Oct 29 (Reuters) – Bank of England governor Mark Carney is
kidding himself if he thinks Britain can become banker to the
world without paying high costs and taking even higher risks.

Carney, the newly minted BOE head, gave a remarkably
pro-finance speech last week in London, introducing some
sensible reforms while sounding an extremely relaxed tone about
the prospect of Britain’s finance sector more than doubling
relative to the economy. (You may at this point need reassuring
that yes, we are still in 2013, and yes, we did just undergo a
damaging crisis in which the risks of an overdeveloped banking
sector were terrifyingly demonstrated.)

“Five simple words describe our approach: we are open for
business,” Carney said, describing the central bank’s
willingness to provide cash to banks more easily, less
expensively and by pledging a wider array of securities while
making a case that institutions other than banks should be
allowed access to BOE financing. (here)

Column: Pinterest and Blackstone as QE’s children – James Saft

Oct 24, 2013 20:33 UTC

By James Saft

(Reuters) – Two groups with particular reason to be grateful about the Federal Reserve’s never-never taper are the people at Blackstone and Pinterest.

Blackstone, with its pioneering and soon to be AAA-rated securitization of single-family house rents, and Pinterest, which is valued at $3.8 billion and has no reported revenues (zero, nada, niente), both could serve as poster children for extraordinary monetary policy.

Each, in its own special way, is the beneficiary of the loose conditions which the Federal Reserve sees fit to maintain.

Pinterest and Blackstone as QE’s children: James Saft

Oct 24, 2013 20:31 UTC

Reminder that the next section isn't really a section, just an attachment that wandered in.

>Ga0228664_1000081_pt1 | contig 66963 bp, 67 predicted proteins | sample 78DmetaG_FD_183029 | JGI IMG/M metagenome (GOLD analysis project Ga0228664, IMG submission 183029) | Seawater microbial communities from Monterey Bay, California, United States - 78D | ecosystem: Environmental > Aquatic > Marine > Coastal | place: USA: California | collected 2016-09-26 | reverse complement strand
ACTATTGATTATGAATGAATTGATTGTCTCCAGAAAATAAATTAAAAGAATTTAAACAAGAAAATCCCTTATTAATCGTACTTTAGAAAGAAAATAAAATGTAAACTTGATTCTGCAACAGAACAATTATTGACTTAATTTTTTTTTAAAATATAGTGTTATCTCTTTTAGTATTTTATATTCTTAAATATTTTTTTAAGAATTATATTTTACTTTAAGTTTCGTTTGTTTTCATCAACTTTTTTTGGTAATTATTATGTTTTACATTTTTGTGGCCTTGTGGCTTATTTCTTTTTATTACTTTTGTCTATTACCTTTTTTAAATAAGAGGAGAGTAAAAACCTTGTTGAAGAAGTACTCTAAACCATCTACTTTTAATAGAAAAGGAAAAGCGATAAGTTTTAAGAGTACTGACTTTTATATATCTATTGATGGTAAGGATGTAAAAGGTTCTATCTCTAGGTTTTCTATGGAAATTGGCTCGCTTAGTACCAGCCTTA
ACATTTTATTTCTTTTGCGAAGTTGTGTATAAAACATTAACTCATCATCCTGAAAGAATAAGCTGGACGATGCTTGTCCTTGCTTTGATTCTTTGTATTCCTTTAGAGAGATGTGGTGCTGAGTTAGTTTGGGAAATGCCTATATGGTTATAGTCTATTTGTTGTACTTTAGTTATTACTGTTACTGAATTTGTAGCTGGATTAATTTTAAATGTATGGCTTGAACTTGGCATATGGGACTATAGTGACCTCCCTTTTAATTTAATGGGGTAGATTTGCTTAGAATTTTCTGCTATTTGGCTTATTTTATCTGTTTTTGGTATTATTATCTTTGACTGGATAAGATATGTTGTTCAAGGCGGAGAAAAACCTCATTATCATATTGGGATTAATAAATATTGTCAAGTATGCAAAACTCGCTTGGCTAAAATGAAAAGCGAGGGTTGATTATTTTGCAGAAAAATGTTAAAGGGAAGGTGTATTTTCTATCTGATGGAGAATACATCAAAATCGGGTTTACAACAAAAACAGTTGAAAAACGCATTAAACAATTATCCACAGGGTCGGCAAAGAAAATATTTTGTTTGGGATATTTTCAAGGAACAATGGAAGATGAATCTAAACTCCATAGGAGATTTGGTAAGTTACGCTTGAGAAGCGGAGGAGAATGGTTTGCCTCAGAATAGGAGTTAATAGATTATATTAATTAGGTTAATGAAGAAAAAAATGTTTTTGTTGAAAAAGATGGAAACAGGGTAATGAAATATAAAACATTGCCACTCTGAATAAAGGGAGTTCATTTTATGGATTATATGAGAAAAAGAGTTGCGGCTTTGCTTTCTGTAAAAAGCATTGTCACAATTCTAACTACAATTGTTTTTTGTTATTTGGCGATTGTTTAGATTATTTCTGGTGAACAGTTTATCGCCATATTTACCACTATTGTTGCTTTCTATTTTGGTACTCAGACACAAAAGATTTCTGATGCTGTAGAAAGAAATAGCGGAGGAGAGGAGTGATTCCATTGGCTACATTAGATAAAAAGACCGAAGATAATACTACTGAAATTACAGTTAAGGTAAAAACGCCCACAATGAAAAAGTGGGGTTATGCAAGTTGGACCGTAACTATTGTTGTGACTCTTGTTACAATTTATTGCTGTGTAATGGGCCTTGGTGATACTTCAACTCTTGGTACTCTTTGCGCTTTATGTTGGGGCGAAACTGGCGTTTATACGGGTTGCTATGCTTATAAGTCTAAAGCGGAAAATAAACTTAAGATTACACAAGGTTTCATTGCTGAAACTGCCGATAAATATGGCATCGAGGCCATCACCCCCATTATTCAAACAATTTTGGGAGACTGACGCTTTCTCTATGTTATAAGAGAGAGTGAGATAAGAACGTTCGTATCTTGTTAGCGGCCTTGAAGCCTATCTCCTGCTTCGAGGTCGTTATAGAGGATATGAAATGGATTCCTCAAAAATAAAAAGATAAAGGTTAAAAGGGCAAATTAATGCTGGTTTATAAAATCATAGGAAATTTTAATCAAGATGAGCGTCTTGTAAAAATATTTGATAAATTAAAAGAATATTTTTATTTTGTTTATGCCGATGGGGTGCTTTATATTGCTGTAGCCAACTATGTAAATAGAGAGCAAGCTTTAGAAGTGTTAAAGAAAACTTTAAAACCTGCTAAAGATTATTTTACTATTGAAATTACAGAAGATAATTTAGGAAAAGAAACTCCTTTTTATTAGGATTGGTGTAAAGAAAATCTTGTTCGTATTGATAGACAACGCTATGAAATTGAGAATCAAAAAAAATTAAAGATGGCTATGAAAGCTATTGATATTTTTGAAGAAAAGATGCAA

Oct 24 (Reuters) – Two groups with particular reason to be
grateful about the Federal Reserve’s never-never taper are the
people at Blackstone and Pinterest.

Blackstone, with its pioneering and soon to be
AAA-rated securitization of single-family house rents, and
Pinterest, which is valued at $3.8 billion and has no reported
revenues (zero, nada, niente), both could serve as poster
children for extraordinary monetary policy.

Each, in its own special way, is the beneficiary of the
loose conditions which the Federal Reserve sees fit to maintain.

Greenspan+margin debt=danger

Oct 23, 2013 20:43 UTC

By James Saft

(Reuters) – Alan Greenspan says stocks are heading higher. Margin debt is at an all-time nominal high with investors borrowing another 5 percent against their brokerage accounts last month alone.

Do the math.

In this case one discredited former Fed chief plus legions of leveraged investors might just equal a coming correction.

First, there is Greenspan, who has come back with a new book telling us that it didn’t happen, wasn’t his fault and anyway he predicted it all at the time.

This is Dimon’s job: James Saft

Oct 22, 2013 12:12 UTC

(James Saft is a Reuters columnist. The opinions expressed are his own)

By James Saft

(Reuters) – There is no contradiction: Jamie Dimon remains at JP Morgan not despite it being in line for a record $13 billion fine, but because of what that fine demonstrates.

Dimon, the JPMorgan Chase & Co CEO, has negotiated a tentative $13 billion payoff to settle a number of U.S. investigations into mortgage bonds the bank, and banks it bought during the meltdown, sold to investors.

Though much has been made of the apparent contradiction between leading a bank while it is doing such wrong and holding on to your job after such an expensive penance, the answer is simple: both the before and after are what he is paid to do.

  •